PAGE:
HBV and HCV genotyping is important to track the route and pathogenesis of the virus. In particular, the variants may differ in their patterns of serologic reactivity, pathogenecity, virulence, and response to therapy. Both HBV and HCV has genetic variations which correspond to the geographic distribution and has been classified into 8 genotypes (A to H) on the basis of whole genome sequence diversity of greater than 8% and 6 genotypes (1 to 6) using restriction fragment length polymorphism analysis of the 5’ non-coding region (NCR), respectively .
In this study genotyping was carried out for 6 HBV genotypes (A through F) and 6 HCV genotypes (1 through 6). This study suggests that the HBV D genotype is the most prevalent (114/144 = 79.2%) among otherwise healthy females alone or in co-infection with other HBV genotypes in Karachi, Sindh, Pakistan. In our previous study HBV D genotype was found to be ubiquitous (100%) among otherwise healthy females alone or in co-infection with other HBV genotypes in Karachi followed by genotype B 41,42. The earlier two studies conducted for prevalence of HBV genotypes in known hepatitis B positive patients in Pakistan report the prevalence of genotypes HBV A (68%) and HBV D (100%) in the province of Sindh 58,59. Interestingly, in this study we also found the HBV D genotype to be the prevalent genotype but it was followed by genotypes HBV A (5.5%) and HBV F (4.9%). The prevalence of genotype HBV B in this study was found to be 3.5% as our earlier study has shown the prevalence of genotype B in otherwise healthy females to be 16.1% 60. These findings respectively contradict and corroborate the previous studies for HBV genotype distributions reported here as the subjects in this study were also asymptomatic but comprised of second group of female volunteer students at the two universities. Out of 144 subjects positive for HBsAg, 10 reported a previous history of jaundice and the rest were not aware of their HBV status. In the nearby north Indian population, HBV D was reported as the predominant genotype (75%) in patients diagnosed with chronic liver disease (CLDB) 60. In this study we also found other HBV genotypes existed in the study population such as HBV genotype F (4.9%) followed by genotype E (2.1%), and genotype C (1.4%). We also saw mixed HBV infections of genotypes B and D, A and D, C and D as well as B and C (20.8%, 7.6%, 2.8% and 2.8%) among these otherwise healthy females.
Among the 28 diagnosed HBV patients from Anklesaria Hospital, 67.9% showed HBV genotype D infection followed by genotype A infection (10.7%). In this group of 28 HBV positive patients we also saw infections with genotypes B (3.6%), C (3.6%) and F (3.6%). This group exhibited 10.7% co-infection with genotypes B and A.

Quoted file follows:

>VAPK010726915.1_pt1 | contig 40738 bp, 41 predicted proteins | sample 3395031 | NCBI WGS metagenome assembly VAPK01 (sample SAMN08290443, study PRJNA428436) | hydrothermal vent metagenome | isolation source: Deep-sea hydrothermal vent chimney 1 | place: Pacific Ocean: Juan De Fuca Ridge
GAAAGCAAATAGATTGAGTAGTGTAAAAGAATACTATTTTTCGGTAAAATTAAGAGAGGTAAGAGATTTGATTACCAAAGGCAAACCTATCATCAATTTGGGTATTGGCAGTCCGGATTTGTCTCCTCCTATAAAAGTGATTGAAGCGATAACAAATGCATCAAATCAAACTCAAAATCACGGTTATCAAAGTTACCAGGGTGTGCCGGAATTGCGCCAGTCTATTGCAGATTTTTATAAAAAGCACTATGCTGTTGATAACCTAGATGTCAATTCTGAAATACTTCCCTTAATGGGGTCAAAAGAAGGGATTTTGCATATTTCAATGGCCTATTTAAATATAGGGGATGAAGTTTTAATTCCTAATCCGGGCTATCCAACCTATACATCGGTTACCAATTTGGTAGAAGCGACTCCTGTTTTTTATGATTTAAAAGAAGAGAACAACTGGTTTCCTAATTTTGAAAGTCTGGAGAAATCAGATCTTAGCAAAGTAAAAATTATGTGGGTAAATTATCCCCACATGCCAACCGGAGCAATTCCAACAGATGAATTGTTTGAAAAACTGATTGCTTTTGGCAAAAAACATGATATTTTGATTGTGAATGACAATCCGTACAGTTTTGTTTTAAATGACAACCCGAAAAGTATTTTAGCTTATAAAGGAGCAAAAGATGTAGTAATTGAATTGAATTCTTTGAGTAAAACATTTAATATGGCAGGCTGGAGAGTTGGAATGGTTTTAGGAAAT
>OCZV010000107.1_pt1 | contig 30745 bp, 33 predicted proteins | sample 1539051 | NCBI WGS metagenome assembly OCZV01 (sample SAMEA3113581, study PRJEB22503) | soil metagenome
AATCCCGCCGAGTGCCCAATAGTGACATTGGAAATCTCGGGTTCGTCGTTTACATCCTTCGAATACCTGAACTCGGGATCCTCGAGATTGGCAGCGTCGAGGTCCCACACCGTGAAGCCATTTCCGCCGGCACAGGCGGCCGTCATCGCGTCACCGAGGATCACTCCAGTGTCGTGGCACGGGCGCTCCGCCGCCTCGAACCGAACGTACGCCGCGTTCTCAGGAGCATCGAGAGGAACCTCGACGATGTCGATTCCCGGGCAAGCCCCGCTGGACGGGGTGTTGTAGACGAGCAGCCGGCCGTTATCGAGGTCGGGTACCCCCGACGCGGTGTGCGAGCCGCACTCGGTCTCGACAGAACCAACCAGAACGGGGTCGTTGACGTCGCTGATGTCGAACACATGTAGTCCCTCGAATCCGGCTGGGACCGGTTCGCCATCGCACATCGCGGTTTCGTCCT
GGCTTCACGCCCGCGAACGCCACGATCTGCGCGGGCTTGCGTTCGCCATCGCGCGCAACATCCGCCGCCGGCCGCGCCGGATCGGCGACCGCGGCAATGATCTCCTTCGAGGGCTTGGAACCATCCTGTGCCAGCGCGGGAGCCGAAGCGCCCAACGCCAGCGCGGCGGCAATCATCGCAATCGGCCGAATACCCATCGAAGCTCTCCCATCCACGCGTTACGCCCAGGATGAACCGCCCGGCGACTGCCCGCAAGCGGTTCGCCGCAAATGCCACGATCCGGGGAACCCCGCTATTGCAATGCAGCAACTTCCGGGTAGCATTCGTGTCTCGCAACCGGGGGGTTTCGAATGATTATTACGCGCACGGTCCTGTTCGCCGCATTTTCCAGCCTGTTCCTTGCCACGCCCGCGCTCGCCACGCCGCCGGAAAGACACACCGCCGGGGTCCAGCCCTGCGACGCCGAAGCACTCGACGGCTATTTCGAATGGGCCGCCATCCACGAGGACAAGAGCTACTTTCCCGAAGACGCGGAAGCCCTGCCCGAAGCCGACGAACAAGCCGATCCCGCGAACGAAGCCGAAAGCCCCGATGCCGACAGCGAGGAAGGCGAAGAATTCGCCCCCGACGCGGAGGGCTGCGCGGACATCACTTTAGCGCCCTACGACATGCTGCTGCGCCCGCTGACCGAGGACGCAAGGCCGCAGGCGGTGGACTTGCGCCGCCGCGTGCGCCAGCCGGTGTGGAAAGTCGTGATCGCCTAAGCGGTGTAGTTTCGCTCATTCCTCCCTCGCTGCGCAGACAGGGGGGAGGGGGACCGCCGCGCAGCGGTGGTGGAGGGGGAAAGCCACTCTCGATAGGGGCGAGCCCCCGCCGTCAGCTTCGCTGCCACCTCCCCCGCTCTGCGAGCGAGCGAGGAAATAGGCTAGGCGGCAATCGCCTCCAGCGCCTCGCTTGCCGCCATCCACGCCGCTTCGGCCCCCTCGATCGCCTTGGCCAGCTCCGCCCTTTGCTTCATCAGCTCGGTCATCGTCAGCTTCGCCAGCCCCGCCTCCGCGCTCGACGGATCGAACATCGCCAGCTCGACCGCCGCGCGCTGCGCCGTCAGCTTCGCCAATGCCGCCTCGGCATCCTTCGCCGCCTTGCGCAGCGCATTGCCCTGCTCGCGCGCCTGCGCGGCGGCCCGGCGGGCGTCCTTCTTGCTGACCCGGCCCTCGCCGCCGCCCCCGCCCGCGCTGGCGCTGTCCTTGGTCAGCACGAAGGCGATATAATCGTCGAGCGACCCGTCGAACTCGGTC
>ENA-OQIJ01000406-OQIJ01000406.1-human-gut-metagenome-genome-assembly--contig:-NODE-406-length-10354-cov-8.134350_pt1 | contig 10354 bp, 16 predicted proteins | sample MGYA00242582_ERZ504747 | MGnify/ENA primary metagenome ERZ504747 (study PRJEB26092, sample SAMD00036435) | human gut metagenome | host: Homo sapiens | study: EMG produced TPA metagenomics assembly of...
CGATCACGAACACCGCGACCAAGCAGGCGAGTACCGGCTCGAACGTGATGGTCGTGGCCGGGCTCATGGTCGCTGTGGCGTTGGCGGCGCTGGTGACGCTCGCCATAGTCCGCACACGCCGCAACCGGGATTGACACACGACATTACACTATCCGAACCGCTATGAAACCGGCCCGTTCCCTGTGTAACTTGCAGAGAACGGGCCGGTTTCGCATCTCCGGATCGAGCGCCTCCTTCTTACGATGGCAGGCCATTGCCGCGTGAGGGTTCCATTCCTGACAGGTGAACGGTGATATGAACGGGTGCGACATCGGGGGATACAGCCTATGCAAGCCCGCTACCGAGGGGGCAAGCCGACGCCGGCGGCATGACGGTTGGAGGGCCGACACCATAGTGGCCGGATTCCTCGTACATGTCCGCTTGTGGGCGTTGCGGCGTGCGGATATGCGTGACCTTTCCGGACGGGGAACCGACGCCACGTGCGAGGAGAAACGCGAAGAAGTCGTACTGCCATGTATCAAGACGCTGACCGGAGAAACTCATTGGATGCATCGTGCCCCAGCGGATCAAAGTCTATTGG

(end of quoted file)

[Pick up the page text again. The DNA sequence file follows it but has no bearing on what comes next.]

As far as the HCV status of these 144 otherwise healthy females who were HBV positive is concerned only 2 (1.4%) tested positive for HCV antibodies by rapid immunochromatography. But the PCR results showed 39 (27.15%) of these 144 otherwise healthy females that were HBV positive for different genotypes were also positive for HCV including the 2 otherwise healthy females that tested positive for HCV antibodies by rapid immunochromatography. Of the 39 HCV positive otherwise healthy females, we found the predominant HCV genotype to be 3a (66.6%) followed by genotypes 6a (12.8%), 3b (10.3%), and 5a (10.3%) infections. The earlier study conducted with samples from women at the two universities in Pakistan had shown that among the HCV positive apparently healthy females 51.44% were genotype 3a, 24.03% exhibited a mix of genotype 3a and 3b, 15.86% were genotype 3b, and 4.80% were genotype 1b 42. Interestingly, among the group of 28 diagnosed HBV patients, the prevalence of HCV 3a genotype infection was dominant but was 7.1% much lower than that found in the otherwise healthy females, followed by infections with genotypes 2a (3.6%) and 5a (3.6%). Hence we see there is 25% co-infection of both these viruses i.e., HBV and HCV among the HBsAg positive individuals. The sample of 28 HBV positive patients was from a hospital located in the center of the metropolis that represents an area of Karachi where sanitation, malnourishment, illiteracy, and lack of awareness is very common. Prostitution can also be considered as one factor in some of the localities of Karachi in the spread of both HBV and HCV.
In conclusion, genotype D appears to be the dominant HBV genotype and genotype 3a for HCV appears to be prevalent in Sindh, Pakistan’s otherwise healthy young female population as well as in HBV diagnosed individuals. Co-infection of both the viruses i.e., HBV and HCV exists among HBsAg positive individuals. The young female participants were advised to seek appropriate medical care for both their own benefit and public health benefit.
This work was partially supported from the grants: P2RR16461 (EXPORT): NIH, INBRE and EPS-044760: NSF EPSCoR.
SHAZIA TABASSUM HAKIM, SAMINA NOORALI, MEAGHEN ASHBY, OMAR BAGASRA: South Carolina Center for Biotechnology, Department of Biology, Claflin University, 400 Magnolia Street, Orangeburg, South Carolina 29115, U.S.A.
ANISAH BAGASRA, Department of History and sociology, Claflin University, 400 Magnolia Street, Orangeburg, South Carolina 29115, U.S.A.
SHAHANA U KAZMI, I.I.D.R.Lab., Department of Microbiology, University of Karachi, Karachi-75270, Pakistan
CORRESSPONDENCE: Dr. Shazia Tabassum Hakim, Associate Professor & Chairperson, Virology & Tissue Culture Laboratory, Department of Microbiology, Jinnah University for Women, Nazimabad, Karachi-74600, Pakistan